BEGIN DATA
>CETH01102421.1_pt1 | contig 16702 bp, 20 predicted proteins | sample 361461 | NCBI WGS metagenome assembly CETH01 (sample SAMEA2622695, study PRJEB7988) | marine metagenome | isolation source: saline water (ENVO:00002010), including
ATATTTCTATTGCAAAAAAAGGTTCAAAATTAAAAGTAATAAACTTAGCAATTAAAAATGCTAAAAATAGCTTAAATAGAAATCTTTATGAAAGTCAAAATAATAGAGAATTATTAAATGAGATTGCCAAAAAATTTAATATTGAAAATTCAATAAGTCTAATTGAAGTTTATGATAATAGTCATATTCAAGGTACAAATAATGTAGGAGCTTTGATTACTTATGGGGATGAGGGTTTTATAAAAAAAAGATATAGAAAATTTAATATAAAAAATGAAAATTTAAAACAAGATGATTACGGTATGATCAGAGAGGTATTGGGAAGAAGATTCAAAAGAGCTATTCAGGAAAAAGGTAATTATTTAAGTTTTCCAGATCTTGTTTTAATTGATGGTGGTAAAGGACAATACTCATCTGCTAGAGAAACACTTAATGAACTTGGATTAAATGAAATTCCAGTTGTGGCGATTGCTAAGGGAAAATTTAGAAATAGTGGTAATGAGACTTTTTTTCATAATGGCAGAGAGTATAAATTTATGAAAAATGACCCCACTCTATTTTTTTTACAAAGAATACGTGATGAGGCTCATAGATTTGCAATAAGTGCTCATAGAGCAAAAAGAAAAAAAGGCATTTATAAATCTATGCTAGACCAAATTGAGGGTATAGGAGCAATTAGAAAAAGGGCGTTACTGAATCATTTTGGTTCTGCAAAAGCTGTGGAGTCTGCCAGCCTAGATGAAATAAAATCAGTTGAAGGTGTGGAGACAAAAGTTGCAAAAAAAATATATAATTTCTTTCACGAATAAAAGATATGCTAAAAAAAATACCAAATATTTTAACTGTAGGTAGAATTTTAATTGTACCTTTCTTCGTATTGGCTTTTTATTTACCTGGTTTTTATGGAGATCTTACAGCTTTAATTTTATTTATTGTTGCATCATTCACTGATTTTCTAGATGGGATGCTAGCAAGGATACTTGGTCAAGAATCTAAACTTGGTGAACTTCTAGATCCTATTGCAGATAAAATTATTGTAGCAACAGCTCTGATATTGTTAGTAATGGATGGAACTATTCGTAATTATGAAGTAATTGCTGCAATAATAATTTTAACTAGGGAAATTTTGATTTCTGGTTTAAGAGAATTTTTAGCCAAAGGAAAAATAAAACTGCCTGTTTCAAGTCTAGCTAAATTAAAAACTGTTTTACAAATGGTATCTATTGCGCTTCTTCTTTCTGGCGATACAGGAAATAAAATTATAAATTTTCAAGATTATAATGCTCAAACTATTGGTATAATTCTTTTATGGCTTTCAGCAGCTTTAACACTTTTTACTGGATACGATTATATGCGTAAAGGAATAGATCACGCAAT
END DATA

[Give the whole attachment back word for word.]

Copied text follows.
>CETH01102421.1_pt1 | contig 16702 bp, 20 predicted proteins | sample 361461 | NCBI WGS metagenome assembly CETH01 (sample SAMEA2622695, study PRJEB7988) | marine metagenome | isolation source: saline water (ENVO:00002010), including
ATATTTCTATTGCAAAAAAAGGTTCAAAATTAAAAGTAATAAACTTAGCAATTAAAAATGCTAAAAATAGCTTAAATAGAAATCTTTATGAAAGTCAAAATAATAGAGAATTATTAAATGAGATTGCCAAAAAATTTAATATTGAAAATTCAATAAGTCTAATTGAAGTTTATGATAATAGTCATATTCAAGGTACAAATAATGTAGGAGCTTTGATTACTTATGGGGATGAGGGTTTTATAAAAAAAAGATATAGAAAATTTAATATAAAAAATGAAAATTTAAAACAAGATGATTACGGTATGATCAGAGAGGTATTGGGAAGAAGATTCAAAAGAGCTATTCAGGAAAAAGGTAATTATTTAAGTTTTCCAGATCTTGTTTTAATTGATGGTGGTAAAGGACAATACTCATCTGCTAGAGAAACACTTAATGAACTTGGATTAAATGAAATTCCAGTTGTGGCGATTGCTAAGGGAAAATTTAGAAATAGTGGTAATGAGACTTTTTTTCATAATGGCAGAGAGTATAAATTTATGAAAAATGACCCCACTCTATTTTTTTTACAAAGAATACGTGATGAGGCTCATAGATTTGCAATAAGTGCTCATAGAGCAAAAAGAAAAAAAGGCATTTATAAATCTATGCTAGACCAAATTGAGGGTATAGGAGCAATTAGAAAAAGGGCGTTACTGAATCATTTTGGTTCTGCAAAAGCTGTGGAGTCTGCCAGCCTAGATGAAATAAAATCAGTTGAAGGTGTGGAGACAAAAGTTGCAAAAAAAATATATAATTTCTTTCACGAATAAAAGATATGCTAAAAAAAATACCAAATATTTTAACTGTAGGTAGAATTTTAATTGTACCTTTCTTCGTATTGGCTTTTTATTTACCTGGTTTTTATGGAGATCTTACAGCTTTAATTTTATTTATTGTTGCATCATTCACTGATTTTCTAGATGGGATGCTAGCAAGGATACTTGGTCAAGAATCTAAACTTGGTGAACTTCTAGATCCTATTGCAGATAAAATTATTGTAGCAACAGCTCTGATATTGTTAGTAATGGATGGAACTATTCGTAATTATGAAGTAATTGCTGCAATAATAATTTTAACTAGGGAAATTTTGATTTCTGGTTTAAGAGAATTTTTAGCCAAAGGAAAAATAAAACTGCCTGTTTCAAGTCTAGCTAAATTAAAAACTGTTTTACAAATGGTATCTATTGCGCTTCTTCTTTCTGGCGATACAGGAAATAAAATTATAAATTTTCAAGATTATAATGCTCAAACTATTGGTATAATTCTTTTATGGCTTTCAGCAGCTTTAACACTTTTTACTGGATACGATTATATGCGTAAAGGAATAGATCACGCAAT